# Sorting Vectors

## Sort a Vector of Integers

This example sorts a Vector of integers via `vec::sort`. Alternative would be to use `vec::sort_unstable` which can be faster, but does not preserve the order of equal elements.

``````fn main() {
let mut vec = vec![1, 5, 10, 2, 15];

vec.sort();

assert_eq!(vec, vec![1, 2, 5, 10, 15]);
}
``````

## Sort a Vector of Floats

A Vector of f32 or f64 can be sorted with `vec::sort_by` and `PartialOrd::partial_cmp`.

``````fn main() {
let mut vec = vec![1.1, 1.15, 5.5, 1.123, 2.0];

vec.sort_by(|a, b| a.partial_cmp(b).unwrap());

assert_eq!(vec, vec![1.1, 1.123, 1.15, 2.0, 5.5]);
}
``````

## Sort a Vector of Structs

Sorts a Vector of Person structs with properties `name` and `age` by its natural order (By name and age). In order to make Person sortable you need four traits `Eq`, `PartialEq`, `Ord` and `PartialOrd`. These traits can be simply derived. You can also provide a custom comparator function using a `vec:sort_by` method and sort only by age.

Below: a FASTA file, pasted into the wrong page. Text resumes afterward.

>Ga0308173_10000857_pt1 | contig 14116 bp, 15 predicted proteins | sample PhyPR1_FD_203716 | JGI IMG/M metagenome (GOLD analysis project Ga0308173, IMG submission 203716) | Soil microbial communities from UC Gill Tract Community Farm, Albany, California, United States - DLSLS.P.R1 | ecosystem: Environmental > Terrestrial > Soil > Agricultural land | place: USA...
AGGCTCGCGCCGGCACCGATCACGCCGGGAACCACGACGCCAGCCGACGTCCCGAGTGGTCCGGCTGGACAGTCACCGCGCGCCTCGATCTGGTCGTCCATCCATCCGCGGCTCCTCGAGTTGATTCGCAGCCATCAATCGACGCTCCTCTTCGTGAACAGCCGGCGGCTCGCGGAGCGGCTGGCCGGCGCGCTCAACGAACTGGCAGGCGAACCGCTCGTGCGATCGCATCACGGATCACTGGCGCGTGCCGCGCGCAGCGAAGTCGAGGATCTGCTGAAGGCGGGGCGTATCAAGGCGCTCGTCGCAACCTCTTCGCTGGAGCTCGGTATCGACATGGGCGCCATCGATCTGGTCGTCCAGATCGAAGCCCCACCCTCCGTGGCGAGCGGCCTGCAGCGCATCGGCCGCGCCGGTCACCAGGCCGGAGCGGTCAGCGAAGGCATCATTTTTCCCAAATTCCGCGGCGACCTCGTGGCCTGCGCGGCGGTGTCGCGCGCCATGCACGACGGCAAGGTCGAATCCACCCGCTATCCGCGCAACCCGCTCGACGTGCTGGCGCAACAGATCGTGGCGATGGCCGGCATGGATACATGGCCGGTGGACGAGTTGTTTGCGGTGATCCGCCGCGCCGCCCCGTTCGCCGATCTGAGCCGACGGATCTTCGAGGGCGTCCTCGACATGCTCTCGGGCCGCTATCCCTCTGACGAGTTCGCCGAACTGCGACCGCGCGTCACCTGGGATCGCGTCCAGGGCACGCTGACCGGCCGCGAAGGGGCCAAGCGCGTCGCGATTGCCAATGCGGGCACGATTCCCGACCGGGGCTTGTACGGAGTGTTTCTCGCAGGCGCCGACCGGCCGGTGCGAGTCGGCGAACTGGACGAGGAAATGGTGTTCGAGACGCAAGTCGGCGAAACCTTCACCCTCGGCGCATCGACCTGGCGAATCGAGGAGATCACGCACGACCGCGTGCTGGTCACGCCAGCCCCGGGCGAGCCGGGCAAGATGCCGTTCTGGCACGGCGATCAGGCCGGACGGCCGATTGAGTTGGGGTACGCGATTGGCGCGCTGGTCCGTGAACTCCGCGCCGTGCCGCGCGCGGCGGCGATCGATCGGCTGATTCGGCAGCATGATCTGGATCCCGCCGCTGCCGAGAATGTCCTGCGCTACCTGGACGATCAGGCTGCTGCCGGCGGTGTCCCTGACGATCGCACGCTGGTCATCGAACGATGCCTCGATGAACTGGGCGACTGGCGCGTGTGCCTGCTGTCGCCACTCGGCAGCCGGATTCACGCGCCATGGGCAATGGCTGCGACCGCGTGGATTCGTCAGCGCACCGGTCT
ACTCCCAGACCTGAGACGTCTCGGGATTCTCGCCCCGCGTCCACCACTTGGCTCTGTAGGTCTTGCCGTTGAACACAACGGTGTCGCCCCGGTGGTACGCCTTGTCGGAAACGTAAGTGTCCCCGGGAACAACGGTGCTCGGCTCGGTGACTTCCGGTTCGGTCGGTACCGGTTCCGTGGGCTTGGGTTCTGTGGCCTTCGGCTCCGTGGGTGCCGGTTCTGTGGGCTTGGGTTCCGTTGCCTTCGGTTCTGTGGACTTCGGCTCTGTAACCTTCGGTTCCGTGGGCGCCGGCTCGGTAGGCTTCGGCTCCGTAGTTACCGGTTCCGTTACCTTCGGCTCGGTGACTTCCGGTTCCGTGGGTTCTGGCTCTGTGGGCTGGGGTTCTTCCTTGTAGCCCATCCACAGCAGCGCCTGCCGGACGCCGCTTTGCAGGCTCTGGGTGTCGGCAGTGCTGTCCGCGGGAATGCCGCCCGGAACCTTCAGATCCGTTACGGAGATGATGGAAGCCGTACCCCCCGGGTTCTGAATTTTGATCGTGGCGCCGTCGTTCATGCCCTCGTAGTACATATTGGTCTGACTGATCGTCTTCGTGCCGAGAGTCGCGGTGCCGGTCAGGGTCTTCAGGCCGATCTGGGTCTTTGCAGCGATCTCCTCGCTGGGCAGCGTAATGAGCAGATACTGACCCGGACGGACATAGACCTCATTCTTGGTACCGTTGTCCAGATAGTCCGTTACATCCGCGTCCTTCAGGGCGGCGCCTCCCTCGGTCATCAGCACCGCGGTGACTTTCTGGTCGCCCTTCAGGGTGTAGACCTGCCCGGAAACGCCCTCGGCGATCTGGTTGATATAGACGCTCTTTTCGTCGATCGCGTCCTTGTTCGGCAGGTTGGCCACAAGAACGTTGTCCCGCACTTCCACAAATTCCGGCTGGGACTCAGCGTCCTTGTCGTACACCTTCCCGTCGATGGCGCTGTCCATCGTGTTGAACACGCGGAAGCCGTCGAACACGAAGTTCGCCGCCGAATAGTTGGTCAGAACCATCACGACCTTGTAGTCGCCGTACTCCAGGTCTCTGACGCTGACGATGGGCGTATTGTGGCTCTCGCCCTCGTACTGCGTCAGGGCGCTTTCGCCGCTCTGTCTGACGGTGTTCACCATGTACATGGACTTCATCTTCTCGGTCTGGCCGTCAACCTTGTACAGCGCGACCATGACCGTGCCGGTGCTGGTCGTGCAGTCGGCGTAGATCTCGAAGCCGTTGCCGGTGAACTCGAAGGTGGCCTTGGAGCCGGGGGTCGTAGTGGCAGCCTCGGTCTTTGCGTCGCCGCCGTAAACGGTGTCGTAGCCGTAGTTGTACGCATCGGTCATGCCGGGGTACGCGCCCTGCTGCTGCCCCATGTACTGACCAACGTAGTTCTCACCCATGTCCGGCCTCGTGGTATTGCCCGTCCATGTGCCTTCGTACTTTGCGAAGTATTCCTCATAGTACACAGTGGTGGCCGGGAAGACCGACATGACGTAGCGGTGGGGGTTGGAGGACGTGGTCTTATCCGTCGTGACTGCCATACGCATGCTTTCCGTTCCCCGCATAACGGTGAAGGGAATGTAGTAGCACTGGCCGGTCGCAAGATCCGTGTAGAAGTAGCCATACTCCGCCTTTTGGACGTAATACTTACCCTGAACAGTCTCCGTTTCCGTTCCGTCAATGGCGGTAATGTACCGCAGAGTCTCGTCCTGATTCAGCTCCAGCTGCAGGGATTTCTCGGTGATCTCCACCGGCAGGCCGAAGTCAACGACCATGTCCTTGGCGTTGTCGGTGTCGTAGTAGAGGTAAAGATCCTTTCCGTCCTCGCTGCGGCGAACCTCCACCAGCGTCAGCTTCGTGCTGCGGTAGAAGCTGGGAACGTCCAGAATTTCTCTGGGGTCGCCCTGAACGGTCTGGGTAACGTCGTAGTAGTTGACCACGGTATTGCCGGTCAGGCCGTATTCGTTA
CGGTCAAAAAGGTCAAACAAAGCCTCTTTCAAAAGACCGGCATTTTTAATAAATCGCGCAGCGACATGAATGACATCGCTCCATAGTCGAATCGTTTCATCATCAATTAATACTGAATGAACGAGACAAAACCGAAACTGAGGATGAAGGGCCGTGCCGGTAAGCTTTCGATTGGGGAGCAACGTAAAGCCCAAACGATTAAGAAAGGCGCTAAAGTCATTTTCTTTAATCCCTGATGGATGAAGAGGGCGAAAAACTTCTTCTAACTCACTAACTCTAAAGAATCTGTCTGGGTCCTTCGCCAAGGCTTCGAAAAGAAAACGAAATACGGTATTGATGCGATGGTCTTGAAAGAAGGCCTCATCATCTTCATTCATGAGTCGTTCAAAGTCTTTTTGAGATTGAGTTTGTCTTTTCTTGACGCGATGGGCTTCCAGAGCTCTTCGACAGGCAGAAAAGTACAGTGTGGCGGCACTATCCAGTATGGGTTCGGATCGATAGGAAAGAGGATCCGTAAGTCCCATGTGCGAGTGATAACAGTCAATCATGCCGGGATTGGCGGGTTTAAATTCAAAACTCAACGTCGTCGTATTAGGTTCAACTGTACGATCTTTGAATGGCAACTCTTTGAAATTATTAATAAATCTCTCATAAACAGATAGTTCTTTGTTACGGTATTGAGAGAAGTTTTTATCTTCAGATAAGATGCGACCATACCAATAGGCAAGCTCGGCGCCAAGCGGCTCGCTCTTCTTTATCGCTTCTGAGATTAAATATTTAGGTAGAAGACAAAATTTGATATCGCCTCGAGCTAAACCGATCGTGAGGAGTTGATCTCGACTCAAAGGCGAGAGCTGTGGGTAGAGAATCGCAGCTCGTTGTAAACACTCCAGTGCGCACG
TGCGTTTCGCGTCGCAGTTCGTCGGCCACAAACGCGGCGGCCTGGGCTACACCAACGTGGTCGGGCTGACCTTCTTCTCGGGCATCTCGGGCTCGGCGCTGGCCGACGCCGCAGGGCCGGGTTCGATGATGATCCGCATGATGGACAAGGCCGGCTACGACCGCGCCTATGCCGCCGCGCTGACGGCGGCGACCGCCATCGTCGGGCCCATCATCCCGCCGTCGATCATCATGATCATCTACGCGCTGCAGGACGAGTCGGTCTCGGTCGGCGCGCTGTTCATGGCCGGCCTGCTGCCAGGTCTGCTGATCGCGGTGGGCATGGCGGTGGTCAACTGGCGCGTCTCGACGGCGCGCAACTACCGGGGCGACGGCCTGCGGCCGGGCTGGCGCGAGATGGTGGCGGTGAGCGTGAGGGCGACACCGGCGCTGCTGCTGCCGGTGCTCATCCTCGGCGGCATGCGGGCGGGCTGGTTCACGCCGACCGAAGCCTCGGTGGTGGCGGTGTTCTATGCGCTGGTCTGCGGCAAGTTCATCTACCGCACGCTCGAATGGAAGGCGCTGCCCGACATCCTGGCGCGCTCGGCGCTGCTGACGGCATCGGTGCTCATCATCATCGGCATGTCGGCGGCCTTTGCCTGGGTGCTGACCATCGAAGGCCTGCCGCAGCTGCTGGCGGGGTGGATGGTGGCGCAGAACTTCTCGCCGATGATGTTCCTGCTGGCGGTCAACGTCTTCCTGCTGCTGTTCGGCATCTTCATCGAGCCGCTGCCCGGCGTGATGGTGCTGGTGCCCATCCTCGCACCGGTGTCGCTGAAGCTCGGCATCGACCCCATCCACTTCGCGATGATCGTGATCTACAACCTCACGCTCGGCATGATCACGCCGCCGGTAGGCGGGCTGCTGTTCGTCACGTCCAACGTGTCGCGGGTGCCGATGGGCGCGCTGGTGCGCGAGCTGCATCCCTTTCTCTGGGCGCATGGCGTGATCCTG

``````#[derive(Debug, Eq, Ord, PartialEq, PartialOrd)]
struct Person {
name: String,
age: u32
}

impl Person {
pub fn new(name: String, age: u32) -> Self {
Person {
name,
age
}
}
}

fn main() {
let mut people = vec![
Person::new("Zoe".to_string(), 25),
Person::new("Al".to_string(), 60),
Person::new("John".to_string(), 1),
];

// Sort people by derived natural order (Name and age)
people.sort();

assert_eq!(
people,
vec![
Person::new("Al".to_string(), 60),
Person::new("John".to_string(), 1),
Person::new("Zoe".to_string(), 25),
]);

// Sort people by age
people.sort_by(|a, b| b.age.cmp(&a.age));

assert_eq!(
people,
vec![
Person::new("Al".to_string(), 60),
Person::new("Zoe".to_string(), 25),
Person::new("John".to_string(), 1),
]);

}

``````